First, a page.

It is no secret that the Pakistan army has always watched such moves with suspicion, eventually pulling the plug on such existential threats. This time though, one hopes, the Pak army may see things differently. It sure needs to step out of the warp of history and play catch up with the world that has moved on so much. To be fair, Gen Bajwa in his speech did highlight his vision for ‘human security, connectivity and trade in an integrated region.’

There are inherent contradictions on both sides. What was once one country divided into two and the divide just kept getting stronger due to historical and political compulsions, lack of social & cultural connect, dissolving trade, and the gradual loss of one element that is so essential in any rapprochement…Trust. On the balance though, there are equally strong reasons to progress peace – societal, economic and geostrategic that both nations must endeavor to leverage and find common ground for the growth and development of their people. Both countries would of course keep their national interests paramount as the chess board readies again for fresh maneuvers…. hopefully for a peaceful draw.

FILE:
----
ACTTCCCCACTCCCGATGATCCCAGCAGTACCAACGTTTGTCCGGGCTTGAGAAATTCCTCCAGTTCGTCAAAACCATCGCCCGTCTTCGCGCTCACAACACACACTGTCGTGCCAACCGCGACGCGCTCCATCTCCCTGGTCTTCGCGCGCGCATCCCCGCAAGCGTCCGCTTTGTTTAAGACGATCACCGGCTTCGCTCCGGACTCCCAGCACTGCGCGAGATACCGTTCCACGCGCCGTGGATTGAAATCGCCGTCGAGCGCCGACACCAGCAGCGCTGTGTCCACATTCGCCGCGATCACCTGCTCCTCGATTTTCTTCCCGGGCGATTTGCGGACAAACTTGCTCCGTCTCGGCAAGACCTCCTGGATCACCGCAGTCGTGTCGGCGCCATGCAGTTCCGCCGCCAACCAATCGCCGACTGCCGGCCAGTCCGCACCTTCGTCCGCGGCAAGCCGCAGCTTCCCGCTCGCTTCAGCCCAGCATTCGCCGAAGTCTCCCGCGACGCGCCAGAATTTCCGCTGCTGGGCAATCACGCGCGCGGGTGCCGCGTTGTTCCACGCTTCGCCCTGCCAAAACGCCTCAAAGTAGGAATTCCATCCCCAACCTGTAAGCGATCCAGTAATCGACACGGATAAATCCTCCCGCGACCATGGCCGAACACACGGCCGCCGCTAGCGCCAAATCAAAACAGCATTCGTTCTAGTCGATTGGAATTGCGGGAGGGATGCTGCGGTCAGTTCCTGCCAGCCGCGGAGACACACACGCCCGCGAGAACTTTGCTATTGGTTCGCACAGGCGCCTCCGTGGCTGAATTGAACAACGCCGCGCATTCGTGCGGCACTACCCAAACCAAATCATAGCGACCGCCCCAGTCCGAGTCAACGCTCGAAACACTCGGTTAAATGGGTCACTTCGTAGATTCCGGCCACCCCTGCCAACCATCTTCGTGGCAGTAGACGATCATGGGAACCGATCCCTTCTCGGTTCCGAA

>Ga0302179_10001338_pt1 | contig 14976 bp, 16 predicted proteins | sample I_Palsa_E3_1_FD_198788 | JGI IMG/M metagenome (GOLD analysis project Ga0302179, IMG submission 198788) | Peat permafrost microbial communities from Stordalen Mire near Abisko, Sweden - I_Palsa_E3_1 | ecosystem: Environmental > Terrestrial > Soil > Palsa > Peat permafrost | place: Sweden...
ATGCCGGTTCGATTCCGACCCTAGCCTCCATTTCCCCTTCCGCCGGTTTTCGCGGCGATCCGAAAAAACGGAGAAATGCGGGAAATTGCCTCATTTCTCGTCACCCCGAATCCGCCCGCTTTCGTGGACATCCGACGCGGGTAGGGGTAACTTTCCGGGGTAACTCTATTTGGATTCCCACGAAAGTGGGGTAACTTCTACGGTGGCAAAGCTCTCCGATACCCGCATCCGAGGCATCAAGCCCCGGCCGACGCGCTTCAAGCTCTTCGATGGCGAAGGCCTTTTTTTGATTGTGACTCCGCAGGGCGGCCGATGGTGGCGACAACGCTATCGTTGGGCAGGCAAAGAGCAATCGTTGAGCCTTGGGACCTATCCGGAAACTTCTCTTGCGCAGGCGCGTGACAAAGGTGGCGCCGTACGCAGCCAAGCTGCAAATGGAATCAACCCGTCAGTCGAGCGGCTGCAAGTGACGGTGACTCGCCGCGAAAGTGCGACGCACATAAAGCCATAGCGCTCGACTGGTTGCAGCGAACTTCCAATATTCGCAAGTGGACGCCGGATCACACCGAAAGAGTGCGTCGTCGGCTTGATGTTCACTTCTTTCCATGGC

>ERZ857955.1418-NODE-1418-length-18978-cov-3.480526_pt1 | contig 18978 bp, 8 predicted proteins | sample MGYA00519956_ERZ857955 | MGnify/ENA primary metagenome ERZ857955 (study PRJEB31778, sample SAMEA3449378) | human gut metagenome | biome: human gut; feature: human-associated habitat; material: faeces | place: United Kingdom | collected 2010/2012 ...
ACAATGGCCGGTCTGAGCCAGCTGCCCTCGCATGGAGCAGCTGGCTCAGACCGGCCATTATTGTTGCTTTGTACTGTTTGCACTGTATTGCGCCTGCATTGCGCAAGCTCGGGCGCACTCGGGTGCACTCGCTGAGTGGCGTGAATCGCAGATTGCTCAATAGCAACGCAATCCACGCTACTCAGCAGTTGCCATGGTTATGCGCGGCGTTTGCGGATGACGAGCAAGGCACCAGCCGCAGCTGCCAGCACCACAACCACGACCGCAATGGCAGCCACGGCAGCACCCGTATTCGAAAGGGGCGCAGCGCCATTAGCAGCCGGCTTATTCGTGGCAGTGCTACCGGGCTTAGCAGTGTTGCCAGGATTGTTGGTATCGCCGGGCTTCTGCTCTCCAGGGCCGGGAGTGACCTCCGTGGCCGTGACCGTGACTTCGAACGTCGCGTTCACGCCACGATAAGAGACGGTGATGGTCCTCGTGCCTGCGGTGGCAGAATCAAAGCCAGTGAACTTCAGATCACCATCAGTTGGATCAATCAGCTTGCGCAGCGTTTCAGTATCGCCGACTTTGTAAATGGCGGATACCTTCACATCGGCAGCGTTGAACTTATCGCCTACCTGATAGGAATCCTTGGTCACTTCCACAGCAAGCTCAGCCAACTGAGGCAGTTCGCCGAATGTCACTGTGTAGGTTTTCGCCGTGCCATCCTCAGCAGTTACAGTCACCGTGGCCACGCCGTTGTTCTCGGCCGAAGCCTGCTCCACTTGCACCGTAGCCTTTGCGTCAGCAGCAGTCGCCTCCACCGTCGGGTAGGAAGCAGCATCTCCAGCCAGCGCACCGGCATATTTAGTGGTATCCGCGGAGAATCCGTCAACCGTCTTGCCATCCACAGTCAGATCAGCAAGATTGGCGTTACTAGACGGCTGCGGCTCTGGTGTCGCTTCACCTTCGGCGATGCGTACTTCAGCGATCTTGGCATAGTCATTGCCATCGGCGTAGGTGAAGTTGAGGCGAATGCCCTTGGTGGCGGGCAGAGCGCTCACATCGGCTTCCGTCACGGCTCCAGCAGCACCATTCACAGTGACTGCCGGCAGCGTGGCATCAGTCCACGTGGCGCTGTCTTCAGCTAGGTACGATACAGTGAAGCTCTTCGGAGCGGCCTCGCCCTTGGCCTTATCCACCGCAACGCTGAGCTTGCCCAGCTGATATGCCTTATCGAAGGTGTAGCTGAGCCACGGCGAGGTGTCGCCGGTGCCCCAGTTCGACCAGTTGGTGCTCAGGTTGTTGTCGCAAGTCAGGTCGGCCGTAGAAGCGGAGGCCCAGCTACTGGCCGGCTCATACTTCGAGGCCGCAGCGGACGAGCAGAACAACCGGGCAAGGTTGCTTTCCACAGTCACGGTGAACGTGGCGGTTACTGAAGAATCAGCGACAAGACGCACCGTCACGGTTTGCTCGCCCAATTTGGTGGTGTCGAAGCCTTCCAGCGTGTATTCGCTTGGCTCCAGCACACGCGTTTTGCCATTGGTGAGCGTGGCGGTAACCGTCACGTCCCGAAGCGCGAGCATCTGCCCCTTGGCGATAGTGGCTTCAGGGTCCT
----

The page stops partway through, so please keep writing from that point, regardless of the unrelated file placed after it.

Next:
The game will of course be played in the larger geopolitical context. USA, China and Russia have a major stake in the outcome, and interestingly, not all their interests are aligned unidirectionally. USA has so far displayed no overt position even though it would welcome any move that begins to wean away Pakistan from China. Its overall geostrategic interests in Asia, particularly Afghanistan, are also better served if there is peace between India and Pakistan. China’s stated position encourages rapprochement between the two nations, but its real intent is often hidden behind an opaque strategic layer. China would always prefer a weak India, one whose energies are always tied up in disputes. At any rate, there is little chance of reducing Pak’s dependence on China, irrespective of the outcome of peace talks. Russia’s growing closeness with Pakistan may invoke neutrality influenced only by commercial and anti-US interests.

Notwithstanding that, both India and Pakistan have been offered another shot at peace; this opportunity must not be frittered away. India as a bigger neighbor may need to show magnanimity, such that while safeguarding its own key interests, it also accommodates Pakistan’s sensitivities. The two premises are conflicting, but the political dispensation will have to find enough wisdom, strength and courage within itself to successfully navigate this difficult landscape.